• It can increase the value of some diamonds. The fluorescence lends a distinctive look to the diamonds under specific lighting conditions. Strong or medium fluorescence levels can improve the color in lower-grade diamonds (J-L).
  • None or negligible fluorescence in a diamond can determine its quality. For instance, D-F grades are considered high-grade diamonds. According to experts, they no longer remain high-quality if they contain strong fluorescence levels.
  • It acts as a form of protection for diamonds exposed to UV light.  Such diamonds include those used in jewelry or even those on display in museums. By absorbing the UV rays, fluorescence prevents any damage from occurring and helps keep the stone looking its best. 

Note: You should always check the diamond grading at your local jewelry shop or free in-store previews of some popular diamond companies. The fluorescence grade of a diamond is found in the AGC (Additional Grading Criteria) section of the GIA report.

Are Diamonds With Fluorescence Cheaper? 

The fluorescent effect is caused by trace elements in the diamond’s structure. While this does not affect its clarity or quality, it does influence the price tag

Diamonds with strong fluorescence are worth much more than others (typically in lower-grade diamonds like J, K, and L). However, Customers often prefer colorless diamonds over those with fluorescence, so retailers have to offer discounts of up to 10-20% to attract buyers. 

Ultimately, several factors affect the price of diamonds, so it is worth checking with your jeweler before making a purchase.

Is Diamond Fluorescence Good or Bad? 

When it comes to diamonds, fluorescence is a topic of much debate. Some people don’t like the appearance of a fluorescent diamond. Others argue that diamonds with fluorescence appear more brilliant in certain light settings. 

Diamond fluorescence is not good or bad, as it is not an indicator of the quality or clarity of the stone. Some jewelers may categorize non-fluorescent diamonds as ideal and charge higher prices for such diamonds, but that is a matter of preference.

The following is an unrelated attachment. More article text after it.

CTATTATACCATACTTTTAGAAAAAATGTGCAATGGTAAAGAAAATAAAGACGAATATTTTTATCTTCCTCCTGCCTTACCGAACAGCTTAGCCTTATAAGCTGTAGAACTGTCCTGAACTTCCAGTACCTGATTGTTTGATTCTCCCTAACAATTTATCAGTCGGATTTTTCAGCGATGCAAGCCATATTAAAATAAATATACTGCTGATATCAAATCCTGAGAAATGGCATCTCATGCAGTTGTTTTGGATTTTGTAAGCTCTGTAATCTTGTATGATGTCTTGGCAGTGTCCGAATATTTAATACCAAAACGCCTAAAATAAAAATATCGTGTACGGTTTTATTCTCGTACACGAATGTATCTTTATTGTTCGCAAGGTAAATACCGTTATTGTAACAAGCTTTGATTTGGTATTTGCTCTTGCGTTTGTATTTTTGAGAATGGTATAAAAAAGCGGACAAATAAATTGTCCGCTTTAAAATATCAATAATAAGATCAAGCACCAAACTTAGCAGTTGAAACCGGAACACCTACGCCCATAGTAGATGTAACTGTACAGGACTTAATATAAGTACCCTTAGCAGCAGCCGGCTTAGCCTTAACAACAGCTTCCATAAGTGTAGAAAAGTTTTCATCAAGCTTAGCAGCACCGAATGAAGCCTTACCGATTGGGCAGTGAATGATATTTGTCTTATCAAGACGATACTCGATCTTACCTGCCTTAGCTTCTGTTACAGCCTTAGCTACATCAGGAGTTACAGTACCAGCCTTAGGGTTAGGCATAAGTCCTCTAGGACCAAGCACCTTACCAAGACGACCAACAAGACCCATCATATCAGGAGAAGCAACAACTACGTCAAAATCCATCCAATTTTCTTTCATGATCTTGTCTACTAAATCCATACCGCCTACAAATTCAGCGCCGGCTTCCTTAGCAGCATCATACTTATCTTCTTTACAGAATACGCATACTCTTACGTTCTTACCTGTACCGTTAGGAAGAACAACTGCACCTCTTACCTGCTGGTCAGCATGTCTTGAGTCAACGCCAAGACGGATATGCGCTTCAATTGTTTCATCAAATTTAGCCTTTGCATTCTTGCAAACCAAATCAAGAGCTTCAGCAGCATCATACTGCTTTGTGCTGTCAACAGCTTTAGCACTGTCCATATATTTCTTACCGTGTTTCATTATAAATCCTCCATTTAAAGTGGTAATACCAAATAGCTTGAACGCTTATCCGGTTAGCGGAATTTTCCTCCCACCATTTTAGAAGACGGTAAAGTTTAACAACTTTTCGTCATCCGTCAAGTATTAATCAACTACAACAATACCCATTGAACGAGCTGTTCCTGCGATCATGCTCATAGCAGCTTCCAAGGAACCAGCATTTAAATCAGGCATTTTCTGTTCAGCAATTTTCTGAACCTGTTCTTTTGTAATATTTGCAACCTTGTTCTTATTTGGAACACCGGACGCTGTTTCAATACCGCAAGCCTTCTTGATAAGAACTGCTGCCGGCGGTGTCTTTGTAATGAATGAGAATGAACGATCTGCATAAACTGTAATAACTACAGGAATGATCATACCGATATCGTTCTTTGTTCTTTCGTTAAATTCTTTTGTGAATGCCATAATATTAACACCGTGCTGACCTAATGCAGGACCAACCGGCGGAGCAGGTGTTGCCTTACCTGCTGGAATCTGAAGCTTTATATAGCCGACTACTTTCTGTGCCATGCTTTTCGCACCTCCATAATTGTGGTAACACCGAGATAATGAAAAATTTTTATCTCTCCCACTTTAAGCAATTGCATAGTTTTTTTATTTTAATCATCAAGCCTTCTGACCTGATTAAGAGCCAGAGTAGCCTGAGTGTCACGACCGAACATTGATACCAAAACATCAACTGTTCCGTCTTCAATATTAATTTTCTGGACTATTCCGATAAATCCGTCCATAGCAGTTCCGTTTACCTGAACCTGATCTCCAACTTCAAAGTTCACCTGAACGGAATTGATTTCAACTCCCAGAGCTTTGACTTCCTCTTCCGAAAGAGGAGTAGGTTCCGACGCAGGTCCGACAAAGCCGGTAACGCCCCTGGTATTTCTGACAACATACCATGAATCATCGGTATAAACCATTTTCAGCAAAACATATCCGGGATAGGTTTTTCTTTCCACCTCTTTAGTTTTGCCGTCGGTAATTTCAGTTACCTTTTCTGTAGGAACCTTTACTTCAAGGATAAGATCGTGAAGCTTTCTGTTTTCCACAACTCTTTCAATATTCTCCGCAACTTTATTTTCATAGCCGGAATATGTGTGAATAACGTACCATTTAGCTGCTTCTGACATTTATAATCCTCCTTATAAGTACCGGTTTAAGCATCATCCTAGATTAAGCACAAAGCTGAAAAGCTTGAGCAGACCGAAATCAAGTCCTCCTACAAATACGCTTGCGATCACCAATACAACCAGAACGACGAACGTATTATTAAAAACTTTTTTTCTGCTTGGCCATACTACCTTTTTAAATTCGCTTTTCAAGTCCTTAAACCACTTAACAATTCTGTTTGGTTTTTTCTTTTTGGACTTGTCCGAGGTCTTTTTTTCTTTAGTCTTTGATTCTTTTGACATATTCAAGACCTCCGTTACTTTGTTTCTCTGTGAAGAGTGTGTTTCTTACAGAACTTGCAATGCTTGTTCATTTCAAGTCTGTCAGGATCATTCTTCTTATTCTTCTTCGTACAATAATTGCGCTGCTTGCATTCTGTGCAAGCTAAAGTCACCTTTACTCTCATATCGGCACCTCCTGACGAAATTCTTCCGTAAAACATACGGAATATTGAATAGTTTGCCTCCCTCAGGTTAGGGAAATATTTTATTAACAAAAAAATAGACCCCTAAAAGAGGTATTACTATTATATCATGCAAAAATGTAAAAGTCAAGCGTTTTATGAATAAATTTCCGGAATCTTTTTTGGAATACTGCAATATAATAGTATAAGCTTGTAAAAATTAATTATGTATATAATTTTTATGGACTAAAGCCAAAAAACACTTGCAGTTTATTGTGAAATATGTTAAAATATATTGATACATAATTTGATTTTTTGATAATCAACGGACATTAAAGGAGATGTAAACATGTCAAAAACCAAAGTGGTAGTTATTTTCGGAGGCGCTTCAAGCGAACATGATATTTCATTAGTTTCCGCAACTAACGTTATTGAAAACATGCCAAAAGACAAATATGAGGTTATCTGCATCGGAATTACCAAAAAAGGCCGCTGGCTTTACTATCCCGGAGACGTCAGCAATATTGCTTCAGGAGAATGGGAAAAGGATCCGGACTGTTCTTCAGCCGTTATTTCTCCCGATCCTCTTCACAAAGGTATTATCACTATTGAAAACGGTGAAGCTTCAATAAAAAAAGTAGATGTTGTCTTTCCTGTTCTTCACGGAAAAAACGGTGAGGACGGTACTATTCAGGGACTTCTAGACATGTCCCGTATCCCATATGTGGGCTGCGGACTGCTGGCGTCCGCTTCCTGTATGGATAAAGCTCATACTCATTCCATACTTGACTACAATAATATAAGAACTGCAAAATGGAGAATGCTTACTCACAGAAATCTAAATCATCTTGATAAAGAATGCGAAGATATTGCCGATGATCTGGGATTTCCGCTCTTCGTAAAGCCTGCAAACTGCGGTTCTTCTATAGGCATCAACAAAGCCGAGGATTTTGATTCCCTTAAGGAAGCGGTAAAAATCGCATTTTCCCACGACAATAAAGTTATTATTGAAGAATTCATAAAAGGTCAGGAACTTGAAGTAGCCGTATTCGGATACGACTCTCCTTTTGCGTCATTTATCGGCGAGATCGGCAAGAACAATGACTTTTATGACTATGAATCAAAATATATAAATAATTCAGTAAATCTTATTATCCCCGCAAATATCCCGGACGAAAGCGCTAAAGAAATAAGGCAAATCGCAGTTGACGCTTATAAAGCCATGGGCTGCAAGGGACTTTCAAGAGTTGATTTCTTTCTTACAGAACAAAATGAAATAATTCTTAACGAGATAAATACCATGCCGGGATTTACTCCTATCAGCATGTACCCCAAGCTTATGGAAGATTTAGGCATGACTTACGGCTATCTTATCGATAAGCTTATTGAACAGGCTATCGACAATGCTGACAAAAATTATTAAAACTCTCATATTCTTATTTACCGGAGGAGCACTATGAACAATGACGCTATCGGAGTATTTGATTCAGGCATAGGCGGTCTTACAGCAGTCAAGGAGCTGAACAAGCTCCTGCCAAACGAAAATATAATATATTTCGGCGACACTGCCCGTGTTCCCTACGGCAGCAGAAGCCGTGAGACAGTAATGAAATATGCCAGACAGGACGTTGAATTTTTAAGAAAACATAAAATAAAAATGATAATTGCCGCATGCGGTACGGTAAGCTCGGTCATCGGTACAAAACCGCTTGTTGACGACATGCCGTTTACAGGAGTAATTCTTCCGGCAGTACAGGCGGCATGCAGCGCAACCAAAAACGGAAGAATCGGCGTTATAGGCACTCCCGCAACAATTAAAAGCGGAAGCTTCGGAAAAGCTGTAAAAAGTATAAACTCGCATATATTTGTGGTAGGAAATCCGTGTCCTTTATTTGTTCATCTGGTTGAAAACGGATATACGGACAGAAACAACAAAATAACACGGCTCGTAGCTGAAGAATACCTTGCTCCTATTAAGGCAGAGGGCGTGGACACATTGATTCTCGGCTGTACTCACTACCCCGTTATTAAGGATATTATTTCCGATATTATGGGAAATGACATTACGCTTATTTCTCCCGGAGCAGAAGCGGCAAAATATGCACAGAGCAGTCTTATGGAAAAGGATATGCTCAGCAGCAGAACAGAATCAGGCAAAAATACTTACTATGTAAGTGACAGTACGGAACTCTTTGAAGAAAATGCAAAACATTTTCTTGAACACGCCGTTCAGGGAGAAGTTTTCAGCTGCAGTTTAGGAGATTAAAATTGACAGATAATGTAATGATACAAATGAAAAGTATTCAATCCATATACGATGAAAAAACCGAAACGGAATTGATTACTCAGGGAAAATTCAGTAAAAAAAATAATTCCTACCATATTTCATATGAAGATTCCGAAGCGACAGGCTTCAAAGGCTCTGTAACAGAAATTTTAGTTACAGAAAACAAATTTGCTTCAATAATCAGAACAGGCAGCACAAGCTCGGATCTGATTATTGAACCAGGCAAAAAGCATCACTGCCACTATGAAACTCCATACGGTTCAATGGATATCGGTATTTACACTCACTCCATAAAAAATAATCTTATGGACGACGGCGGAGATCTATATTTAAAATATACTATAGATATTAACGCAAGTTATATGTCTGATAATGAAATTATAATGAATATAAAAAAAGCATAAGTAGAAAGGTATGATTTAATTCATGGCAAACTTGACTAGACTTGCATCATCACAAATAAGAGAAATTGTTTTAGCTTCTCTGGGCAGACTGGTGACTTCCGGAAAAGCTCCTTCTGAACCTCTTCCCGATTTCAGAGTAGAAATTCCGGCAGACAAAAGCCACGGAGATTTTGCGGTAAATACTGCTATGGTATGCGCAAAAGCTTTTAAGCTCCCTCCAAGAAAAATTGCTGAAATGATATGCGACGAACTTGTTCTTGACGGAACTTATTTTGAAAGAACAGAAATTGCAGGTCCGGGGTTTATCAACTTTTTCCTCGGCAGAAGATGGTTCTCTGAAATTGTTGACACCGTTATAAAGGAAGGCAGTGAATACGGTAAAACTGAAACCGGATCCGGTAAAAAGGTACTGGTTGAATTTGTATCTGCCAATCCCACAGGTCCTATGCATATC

Do Lab Made Diamonds Have Fluorescence? 

Lab-created diamonds, also known as man-made or synthetic diamonds, are created in a laboratory instead of forming naturally on the earth. While these diamonds are nearly identical to mined diamonds in many ways, one aspect of their difference is the level of fluorescence. 

Fluorescent properties vary among lab-made stones depending on how they were created and the type of element used during production. 

For example, CVD (chemical vapor deposition) grown diamond typically has almost none to faint yellowish or brownish fluorescent properties. In contrast, HPHT (high pressure, high temperature) grown diamond will show some degree of visible blue color emission when exposed to UV rays. 


Diamonds are made up of carbon atoms, which contain electrons that can absorb energy from UV light. When the absorbed energy is released, it emits a soft blue-violet glow. This outcome is known as ‘fluorescence.’ The level varies when the diamond contains trace elements like boron, nitrogen, or aluminum. 

Fluorescence in diamonds is neither good nor bad but may affect the price of the diamonds depending on other factors, such as the stone’s quality.